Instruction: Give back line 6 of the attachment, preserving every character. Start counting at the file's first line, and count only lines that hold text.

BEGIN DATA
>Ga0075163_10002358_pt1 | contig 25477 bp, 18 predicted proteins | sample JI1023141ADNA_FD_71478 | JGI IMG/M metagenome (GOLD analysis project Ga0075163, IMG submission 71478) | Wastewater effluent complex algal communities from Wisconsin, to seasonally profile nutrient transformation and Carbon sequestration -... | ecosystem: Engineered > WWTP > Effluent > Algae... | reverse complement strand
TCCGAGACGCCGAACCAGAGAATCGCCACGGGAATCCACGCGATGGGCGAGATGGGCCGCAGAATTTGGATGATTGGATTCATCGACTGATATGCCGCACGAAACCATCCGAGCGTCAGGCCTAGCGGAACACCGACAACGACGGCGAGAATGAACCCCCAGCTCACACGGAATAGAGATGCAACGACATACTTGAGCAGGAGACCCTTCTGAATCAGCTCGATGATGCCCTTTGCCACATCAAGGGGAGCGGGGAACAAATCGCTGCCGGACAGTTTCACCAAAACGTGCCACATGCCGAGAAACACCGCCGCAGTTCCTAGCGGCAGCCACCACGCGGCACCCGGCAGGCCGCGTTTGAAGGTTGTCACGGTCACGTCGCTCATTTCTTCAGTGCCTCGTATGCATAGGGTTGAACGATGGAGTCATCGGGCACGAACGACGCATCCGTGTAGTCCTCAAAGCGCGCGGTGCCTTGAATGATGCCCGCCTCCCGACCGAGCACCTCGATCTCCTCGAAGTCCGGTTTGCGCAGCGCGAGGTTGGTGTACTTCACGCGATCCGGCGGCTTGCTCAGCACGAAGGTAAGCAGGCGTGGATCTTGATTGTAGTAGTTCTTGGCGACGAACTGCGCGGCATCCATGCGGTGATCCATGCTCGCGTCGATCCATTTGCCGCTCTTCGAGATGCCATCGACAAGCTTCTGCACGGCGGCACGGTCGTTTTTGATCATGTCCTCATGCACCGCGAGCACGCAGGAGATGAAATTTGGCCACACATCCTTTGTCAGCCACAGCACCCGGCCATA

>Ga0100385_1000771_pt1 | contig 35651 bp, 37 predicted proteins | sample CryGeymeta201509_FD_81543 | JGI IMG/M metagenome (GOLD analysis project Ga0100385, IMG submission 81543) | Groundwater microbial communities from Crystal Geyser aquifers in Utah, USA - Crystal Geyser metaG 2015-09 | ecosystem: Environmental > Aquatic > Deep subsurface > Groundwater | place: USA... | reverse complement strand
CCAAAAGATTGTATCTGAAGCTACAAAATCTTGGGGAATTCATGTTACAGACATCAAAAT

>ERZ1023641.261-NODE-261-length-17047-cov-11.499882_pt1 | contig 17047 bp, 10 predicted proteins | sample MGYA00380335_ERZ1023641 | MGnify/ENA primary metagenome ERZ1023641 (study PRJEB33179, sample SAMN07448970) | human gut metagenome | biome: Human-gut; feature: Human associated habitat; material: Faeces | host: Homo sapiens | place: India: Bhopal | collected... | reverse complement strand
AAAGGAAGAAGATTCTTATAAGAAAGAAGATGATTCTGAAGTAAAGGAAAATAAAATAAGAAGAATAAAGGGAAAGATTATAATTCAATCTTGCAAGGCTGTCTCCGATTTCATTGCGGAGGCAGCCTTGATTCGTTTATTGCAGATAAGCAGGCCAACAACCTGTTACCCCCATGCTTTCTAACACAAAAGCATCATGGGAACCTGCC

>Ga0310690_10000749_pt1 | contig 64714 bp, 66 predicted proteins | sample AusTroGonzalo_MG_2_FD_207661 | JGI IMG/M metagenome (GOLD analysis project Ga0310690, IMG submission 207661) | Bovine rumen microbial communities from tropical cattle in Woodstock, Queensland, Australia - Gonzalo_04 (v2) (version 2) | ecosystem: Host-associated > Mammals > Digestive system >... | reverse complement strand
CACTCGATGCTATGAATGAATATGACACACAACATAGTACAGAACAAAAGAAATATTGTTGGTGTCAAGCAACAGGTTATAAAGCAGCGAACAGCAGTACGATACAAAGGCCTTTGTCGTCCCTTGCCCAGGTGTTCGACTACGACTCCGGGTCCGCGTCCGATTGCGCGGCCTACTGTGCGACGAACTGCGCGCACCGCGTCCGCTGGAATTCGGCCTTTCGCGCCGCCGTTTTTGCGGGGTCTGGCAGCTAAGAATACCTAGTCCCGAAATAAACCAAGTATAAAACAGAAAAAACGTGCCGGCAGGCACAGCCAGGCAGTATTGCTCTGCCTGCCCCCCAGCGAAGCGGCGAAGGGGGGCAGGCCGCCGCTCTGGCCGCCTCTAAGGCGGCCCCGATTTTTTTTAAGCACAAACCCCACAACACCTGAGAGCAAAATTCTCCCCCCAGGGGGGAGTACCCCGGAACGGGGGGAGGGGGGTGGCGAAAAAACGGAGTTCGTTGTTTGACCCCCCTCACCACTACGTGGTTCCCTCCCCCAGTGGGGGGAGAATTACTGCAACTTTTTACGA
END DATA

AAAGGAAGAAGATTCTTATAAGAAAGAAGATGATTCTGAAGTAAAGGAAAATAAAATAAGAAGAATAAAGGGAAAGATTATAATTCAATCTTGCAAGGCTGTCTCCGATTTCATTGCGGAGGCAGCCTTGATTCGTTTATTGCAGATAAGCAGGCCAACAACCTGTTACCCCCATGCTTTCTAACACAAAAGCATCATGGGAACCTGCC